James is currently developing a web interface that will allow users to view mapped estimates of monthly average temperatures and total precipitation across the state of North Carolina. When released, this product will also allow users to view mapped estimates for the departure from normal for temperatures and precipitation across the state.

Charles O'Connell
Charles began his summer reviewing the climate education modules to ensure they would be better understood by their target audiences. In early June, he started work on a tool to benefit the Pine Integrated Network: Education, Mitigation and Adaption Project (PINEMAP). For this project, Charles is working to expand the Climate Division Data tool from North Carolina to encompass the entire Southeast and beyond, which will include an option to compare data from different climate divisions on the same graph. He continues to review the climate education modules, which are currently being adapted for the forestry sector.

Joseph Taylor
Joseph is currently writing a manuscript for his research on predicting observed soil moisture using statistical modeling. The model will be used as a soil moisture quality control method at all the ECONet stations that measure soil moisture. He presented his research at the undergraduate research symposium on August 1st. He is also working on improving a Freeze Risk tool currently in development by incorporating a Growing Degree Day tool which outputs the growing degree day accumulation percentiles.


ECONet Updates

As part of our partnership with the NC Forest Service, additional wind sensors are currently being installed at 6 meter heights to meet the needs of the National Fire Danger Rating System. These new sensors will also be used in quality control procedures for wind measurements at 10meter and 2meter heights. We are also installing new, more accurate and robust precipitation gauges at all of our sites to help capture more accurate readings of precipitation. These new gauges measure heavy precipitation more accurately and are much less prone to clogging. As of August 1, 18 of our 37 ECONet stations have been fully upgraded. Full implementation of our new instruments is scheduled to be completed by the end of the year.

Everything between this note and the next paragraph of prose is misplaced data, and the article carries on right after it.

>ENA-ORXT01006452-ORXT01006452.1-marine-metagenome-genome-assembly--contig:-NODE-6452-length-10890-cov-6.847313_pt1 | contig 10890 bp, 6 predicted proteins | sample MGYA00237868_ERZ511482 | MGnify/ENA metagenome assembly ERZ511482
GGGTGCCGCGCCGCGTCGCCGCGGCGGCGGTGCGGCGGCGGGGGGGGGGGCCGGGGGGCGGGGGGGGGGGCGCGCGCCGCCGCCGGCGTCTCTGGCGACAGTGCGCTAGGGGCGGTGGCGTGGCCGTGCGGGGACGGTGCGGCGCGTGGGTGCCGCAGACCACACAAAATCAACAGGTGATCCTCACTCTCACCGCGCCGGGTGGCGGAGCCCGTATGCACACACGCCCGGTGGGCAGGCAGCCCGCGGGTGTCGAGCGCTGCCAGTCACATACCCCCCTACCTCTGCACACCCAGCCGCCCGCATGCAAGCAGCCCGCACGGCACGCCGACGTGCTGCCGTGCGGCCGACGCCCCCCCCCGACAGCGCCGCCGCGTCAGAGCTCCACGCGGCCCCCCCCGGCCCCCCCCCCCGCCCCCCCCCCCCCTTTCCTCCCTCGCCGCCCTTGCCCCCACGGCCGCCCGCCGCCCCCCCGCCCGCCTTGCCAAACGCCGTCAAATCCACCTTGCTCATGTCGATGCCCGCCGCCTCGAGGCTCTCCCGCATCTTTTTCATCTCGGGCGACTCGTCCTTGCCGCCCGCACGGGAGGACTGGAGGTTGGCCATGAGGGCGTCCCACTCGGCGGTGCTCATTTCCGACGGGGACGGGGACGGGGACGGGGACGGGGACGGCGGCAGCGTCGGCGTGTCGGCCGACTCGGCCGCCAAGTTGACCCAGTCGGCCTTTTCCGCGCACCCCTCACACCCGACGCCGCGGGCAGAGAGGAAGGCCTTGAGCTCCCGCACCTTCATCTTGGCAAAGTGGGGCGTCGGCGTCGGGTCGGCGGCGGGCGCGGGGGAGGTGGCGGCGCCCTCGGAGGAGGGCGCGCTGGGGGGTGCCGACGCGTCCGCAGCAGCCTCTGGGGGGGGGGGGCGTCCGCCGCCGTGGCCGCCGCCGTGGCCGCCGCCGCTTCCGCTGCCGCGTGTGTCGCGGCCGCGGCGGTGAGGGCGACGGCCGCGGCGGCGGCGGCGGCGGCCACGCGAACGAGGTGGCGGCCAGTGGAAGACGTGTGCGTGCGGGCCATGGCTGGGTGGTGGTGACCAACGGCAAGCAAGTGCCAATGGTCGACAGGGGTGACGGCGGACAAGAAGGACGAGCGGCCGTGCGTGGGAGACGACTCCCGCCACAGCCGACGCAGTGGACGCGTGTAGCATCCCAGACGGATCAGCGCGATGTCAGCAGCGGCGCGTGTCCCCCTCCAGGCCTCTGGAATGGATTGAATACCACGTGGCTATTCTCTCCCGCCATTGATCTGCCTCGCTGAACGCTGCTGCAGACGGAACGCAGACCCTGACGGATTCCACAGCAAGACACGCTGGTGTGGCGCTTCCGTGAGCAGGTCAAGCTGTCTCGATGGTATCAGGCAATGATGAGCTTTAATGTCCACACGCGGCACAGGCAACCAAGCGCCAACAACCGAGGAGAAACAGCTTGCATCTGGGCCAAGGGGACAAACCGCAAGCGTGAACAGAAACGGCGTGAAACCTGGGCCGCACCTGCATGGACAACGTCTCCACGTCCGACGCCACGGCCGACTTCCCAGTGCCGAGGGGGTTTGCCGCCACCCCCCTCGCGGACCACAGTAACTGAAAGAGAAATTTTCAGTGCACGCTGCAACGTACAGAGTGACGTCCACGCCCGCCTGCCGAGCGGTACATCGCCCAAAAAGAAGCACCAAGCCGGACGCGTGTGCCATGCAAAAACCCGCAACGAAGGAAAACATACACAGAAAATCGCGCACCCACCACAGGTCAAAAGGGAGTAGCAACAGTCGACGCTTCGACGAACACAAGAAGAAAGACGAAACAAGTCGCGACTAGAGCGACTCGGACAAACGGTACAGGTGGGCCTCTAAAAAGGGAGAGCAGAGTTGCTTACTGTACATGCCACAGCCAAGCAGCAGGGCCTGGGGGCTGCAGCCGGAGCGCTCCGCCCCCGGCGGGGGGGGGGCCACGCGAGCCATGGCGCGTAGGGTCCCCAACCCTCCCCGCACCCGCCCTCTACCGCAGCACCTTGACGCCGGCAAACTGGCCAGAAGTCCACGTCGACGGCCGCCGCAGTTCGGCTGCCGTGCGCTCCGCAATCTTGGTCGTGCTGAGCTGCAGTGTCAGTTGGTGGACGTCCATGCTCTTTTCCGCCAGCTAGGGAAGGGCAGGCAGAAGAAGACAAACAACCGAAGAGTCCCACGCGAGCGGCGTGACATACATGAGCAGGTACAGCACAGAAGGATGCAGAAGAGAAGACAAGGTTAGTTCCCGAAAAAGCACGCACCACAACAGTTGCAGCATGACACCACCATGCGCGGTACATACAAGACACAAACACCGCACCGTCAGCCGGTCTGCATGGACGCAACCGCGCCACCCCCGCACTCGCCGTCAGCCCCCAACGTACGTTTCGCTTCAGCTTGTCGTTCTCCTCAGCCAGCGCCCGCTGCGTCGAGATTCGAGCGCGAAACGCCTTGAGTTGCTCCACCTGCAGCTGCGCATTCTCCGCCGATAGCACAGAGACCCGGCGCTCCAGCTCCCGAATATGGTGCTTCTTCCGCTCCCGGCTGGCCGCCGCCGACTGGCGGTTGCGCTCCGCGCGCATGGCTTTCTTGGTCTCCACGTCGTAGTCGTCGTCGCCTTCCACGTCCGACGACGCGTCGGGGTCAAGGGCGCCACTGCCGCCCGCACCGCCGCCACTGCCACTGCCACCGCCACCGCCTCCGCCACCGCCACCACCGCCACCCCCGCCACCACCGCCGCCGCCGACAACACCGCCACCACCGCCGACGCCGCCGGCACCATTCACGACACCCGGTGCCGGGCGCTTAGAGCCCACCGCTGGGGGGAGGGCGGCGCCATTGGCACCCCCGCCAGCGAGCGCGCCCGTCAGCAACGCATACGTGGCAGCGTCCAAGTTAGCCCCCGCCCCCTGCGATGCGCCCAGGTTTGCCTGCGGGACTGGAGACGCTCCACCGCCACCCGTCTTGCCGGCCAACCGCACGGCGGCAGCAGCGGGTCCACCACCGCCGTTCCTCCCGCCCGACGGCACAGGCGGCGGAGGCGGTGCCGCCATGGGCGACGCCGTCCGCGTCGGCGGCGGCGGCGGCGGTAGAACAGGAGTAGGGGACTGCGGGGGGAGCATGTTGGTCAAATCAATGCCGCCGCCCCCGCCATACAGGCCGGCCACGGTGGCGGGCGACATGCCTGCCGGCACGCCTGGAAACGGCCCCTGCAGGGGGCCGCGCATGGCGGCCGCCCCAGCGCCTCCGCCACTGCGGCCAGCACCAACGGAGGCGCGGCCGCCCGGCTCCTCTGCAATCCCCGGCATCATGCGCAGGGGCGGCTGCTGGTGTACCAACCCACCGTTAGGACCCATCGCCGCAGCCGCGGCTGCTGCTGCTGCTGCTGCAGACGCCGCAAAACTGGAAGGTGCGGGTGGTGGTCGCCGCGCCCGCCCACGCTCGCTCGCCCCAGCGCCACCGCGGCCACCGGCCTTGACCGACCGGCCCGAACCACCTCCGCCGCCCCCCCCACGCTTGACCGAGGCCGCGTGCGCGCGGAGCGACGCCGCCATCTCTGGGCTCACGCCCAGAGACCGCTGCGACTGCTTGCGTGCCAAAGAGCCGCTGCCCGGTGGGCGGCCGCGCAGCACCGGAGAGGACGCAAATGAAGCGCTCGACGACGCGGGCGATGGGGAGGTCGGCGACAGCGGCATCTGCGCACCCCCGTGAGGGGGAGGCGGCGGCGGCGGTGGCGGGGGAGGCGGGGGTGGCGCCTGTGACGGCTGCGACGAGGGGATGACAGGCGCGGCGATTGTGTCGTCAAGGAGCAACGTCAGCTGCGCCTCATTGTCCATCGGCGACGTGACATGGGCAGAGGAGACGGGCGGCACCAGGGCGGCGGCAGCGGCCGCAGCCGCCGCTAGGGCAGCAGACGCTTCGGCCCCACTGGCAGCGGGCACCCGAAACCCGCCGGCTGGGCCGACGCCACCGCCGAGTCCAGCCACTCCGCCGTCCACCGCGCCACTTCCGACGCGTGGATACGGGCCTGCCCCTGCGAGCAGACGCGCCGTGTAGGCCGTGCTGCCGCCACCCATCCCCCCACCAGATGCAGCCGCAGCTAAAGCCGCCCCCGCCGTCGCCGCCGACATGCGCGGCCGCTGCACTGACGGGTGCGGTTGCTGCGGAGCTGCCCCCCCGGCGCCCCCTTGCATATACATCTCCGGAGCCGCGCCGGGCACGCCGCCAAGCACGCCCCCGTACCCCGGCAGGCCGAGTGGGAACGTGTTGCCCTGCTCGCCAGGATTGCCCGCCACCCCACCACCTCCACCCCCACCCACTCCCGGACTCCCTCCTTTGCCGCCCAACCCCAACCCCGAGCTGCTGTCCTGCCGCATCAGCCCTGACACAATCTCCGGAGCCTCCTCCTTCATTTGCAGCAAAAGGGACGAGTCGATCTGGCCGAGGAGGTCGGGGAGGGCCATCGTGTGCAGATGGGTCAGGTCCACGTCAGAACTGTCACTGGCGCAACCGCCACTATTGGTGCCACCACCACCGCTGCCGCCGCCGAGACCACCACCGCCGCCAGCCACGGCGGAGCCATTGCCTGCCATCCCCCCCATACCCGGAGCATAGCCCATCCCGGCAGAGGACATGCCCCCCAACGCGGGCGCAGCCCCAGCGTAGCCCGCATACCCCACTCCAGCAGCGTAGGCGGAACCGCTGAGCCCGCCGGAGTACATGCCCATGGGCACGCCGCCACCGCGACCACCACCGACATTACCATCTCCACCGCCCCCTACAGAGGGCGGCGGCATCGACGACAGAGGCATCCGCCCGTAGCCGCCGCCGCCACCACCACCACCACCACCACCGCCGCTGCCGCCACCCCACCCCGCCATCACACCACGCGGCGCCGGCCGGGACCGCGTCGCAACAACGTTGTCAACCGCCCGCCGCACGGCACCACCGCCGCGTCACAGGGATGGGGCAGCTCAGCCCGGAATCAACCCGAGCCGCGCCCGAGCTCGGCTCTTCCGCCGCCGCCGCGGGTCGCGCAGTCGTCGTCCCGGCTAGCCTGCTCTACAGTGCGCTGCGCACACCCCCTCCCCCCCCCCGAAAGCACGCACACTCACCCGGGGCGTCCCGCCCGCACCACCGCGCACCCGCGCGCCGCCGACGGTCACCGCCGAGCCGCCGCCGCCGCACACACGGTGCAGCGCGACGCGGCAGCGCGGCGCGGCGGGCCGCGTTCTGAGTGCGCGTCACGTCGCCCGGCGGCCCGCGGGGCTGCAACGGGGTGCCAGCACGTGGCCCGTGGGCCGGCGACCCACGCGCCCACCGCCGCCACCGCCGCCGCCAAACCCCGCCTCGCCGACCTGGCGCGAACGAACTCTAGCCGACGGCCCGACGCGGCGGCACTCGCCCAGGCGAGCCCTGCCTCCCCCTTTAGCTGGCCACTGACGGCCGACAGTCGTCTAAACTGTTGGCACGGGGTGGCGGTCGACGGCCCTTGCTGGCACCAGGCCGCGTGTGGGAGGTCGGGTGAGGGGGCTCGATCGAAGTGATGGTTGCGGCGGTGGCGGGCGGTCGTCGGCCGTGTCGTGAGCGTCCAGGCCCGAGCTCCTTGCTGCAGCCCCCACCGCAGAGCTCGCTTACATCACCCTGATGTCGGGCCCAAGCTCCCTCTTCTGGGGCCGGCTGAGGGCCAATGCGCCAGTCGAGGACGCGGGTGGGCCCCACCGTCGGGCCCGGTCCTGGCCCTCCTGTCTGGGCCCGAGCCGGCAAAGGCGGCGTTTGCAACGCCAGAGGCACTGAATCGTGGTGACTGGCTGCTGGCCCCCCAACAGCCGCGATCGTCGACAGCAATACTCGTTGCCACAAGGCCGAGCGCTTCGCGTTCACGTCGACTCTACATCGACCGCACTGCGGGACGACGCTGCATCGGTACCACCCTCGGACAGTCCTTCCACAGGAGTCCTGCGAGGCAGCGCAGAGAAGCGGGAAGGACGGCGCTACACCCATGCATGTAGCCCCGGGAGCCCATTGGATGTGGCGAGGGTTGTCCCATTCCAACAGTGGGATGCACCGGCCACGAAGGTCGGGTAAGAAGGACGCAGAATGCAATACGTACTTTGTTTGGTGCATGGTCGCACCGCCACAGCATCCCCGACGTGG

Climate Summary for July: It feels like a jungle out there!

Temperature and Precipitation by climate division
Departures from Normal for July 2012
Based on Preliminary Data
Temperature and Precipitation Departures from Normal

July 2012 was hot and wet in North Carolina, with nearly every monitoring station reporting above normal precipitation and temperatures that rank in the top 5 warmest on record for July. Overall, statewide average temperatures for July 2012 ranked as the 3rd warmest since 1895. The warmest July on record for North Carolina was in 1993.

Mean Temperature Rankings for July 2012
SERCC Climate Perspectives
Climate Perspectives

Precipitation was less extreme in July – most stations reported above normal precipitation, but these ranked as more typical for July. Statewide average precipitation ranked as the 41st wettest since 1895. The wettest July on record was in 1916, when NC experienced two tropical storms and set the all-time single station 24-hour maximum precipitation record for the state.

Despite general above-average rainfall, there were some areas – most notably the southern-most area of the Coastal Plain – that were dry in July. Storm paths in July largely missed Columbus, Brunswick, New Hanover, and Pender counties.

Precipitation for July 2012
Based on estimates from NWS Radar; Data courtesy NWS/NCEP
MPE Precipitation

Precipitation for July 2012: Percent of Normal
Based on estimates from NWS Radar; Data courtesy NWS/NCEP
MPE Precipitation Percent of Normal

Local Storm Reports for July 2012
Preliminary Count of LSRs courtesy National Weather Service
LSR Summary


Impacts to Agriculture and Water Resources

Rainfall across most of the state improved drought conditions, but isolated reports from Cooperative Extension Agents suggest dry conditions in some areas are causing impacts to pastures and crops. Overall, drought conditions improved slightly during July. This is a welcome benefit for many growers especially as our neighbors in the Midwest and Plains deal with extreme drought.

US Drought Monitor for North Carolina
Courtesy NC DENR Division of Water Resources

Drought Monitor